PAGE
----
R.A. Dickey On 60 Minutes

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R.A Dickey appeared in a great piece on 60 Minutes in which he discussed his life not just as a baseball player whose career has been enough to get him on 60 Minutes in the first place, but his personal life as well.

A year ago, Dickey released his autobiography in which he told the story of growing up in a broken home with an alcoholic mother; how he was was sexually abused by a female babysitter and then raped by a teenage boy; that his career was nearly destroyed by self-destructive behaviors, injuries and the quirk that he has no ulnar collateral ligament in his elbow making it a near-miracle that he’s able to pitch at all; and about his trade from the Mets to the Blue Jays. My review of his book can be read here and the interview plus extras are embedded above.

Essays, predictions, player analysis, under the radar fantasy picks, breakout candidates, contract status of all relevant personnel—GMs, managers, players—and anything else you could possibly want to know is in my new book Paul Lebowitz’s 2013 Baseball Guide now available on Amazon.comSmashwordsBN and Lulu. Check it out and read a sample.

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The David Wright Contract Non-Story

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By now, most “experts” and observers predicted that the Mets: A) would have lost 100+ games; B) in bankruptcy court and ready to be auctioned off or sold; C) traded off any and all players who had value for the “future”.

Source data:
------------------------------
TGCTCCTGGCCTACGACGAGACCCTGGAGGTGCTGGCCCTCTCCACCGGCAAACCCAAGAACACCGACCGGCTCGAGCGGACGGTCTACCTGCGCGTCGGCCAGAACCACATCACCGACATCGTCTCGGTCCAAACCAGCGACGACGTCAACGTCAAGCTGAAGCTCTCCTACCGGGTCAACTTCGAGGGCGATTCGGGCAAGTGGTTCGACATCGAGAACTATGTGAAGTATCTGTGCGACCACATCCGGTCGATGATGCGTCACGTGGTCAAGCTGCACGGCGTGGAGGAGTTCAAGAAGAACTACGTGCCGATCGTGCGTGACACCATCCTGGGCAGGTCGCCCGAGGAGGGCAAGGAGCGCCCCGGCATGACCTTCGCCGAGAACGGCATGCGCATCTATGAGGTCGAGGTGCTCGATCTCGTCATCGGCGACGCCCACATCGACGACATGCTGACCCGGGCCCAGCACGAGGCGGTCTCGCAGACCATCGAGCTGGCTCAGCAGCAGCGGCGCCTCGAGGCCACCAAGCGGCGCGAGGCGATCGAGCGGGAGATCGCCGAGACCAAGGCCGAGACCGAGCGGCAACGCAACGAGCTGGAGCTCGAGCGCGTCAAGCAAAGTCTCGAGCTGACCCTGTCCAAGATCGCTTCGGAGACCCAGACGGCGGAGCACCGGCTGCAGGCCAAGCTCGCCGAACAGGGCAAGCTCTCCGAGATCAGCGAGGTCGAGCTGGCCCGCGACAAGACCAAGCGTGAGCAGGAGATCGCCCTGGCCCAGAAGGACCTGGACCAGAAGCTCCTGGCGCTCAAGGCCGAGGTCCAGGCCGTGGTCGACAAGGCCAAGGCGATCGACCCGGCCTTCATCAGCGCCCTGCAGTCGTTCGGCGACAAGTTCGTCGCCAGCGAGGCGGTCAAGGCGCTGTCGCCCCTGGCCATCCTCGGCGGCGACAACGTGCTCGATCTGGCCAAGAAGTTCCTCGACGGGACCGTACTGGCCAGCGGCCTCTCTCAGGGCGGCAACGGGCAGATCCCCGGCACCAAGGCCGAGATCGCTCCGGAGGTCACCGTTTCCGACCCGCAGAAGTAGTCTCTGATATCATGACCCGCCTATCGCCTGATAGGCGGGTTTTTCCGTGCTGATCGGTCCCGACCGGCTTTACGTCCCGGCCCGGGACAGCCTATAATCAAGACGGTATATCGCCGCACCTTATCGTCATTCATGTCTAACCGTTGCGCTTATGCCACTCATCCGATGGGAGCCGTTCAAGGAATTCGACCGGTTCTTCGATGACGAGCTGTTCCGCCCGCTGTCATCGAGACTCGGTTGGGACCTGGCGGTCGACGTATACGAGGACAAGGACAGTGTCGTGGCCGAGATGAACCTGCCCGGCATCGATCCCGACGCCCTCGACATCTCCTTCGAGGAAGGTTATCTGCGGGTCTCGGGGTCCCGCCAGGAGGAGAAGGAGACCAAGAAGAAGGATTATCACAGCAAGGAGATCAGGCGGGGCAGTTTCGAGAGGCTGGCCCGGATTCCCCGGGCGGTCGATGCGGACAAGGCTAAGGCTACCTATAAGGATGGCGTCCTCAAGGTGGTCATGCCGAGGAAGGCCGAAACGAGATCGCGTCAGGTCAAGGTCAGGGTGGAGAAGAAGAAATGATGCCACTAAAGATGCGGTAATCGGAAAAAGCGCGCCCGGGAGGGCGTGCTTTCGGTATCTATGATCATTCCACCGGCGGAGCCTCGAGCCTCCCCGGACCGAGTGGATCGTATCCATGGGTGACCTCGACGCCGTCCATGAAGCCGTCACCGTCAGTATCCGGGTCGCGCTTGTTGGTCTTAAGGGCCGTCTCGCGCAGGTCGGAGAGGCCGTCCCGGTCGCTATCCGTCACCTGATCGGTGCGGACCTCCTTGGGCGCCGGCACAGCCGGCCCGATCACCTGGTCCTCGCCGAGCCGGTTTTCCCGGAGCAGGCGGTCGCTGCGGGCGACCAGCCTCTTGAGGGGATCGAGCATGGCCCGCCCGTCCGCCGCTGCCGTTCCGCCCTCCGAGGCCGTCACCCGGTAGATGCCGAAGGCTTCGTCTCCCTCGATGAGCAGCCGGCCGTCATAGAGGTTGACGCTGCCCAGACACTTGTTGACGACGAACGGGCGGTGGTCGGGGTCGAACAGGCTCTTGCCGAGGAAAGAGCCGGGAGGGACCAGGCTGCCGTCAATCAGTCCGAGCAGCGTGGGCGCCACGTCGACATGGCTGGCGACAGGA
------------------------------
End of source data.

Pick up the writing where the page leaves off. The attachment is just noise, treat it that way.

Now because none of that happened, the goalposts are being moved again from how bad is this team was going to be and who was going to be the new owner, to repeated questions as to what they’re going to do after 2013 with David Wright and R.A. Dickey. Here’s the simple answer: we don’t know and nor do the “insiders”. Their collective agendas have gone from blatant to embarrassing.

The Mets have surpassed expectations, shown to have a better farm system than initially thought, and they won around 15-20 more games than the most dire projections said. Consequentially, something else has to be tossed into the ring to attack them. Rather than admit that this is a rebuild that is relatively on or close to schedule and that they’re better than anticipated, it’s evolved into cryptic suggestions straight out of a formulatic horror movie implying, “Yeah, they’re not that bad this year, but they still have money problems and won’t be able to sign Wright or Dickey.”

The Mets are the designated punching bag. Editors know this and take steps to have their reporters treat the team as such with an alarming and obvious redundancy that few admit exists. So it’s changed from the lack of money and poor attendance issues to Wright, Dickey, and how the Mets are going to improve for 2013 given their reportedly limited resources.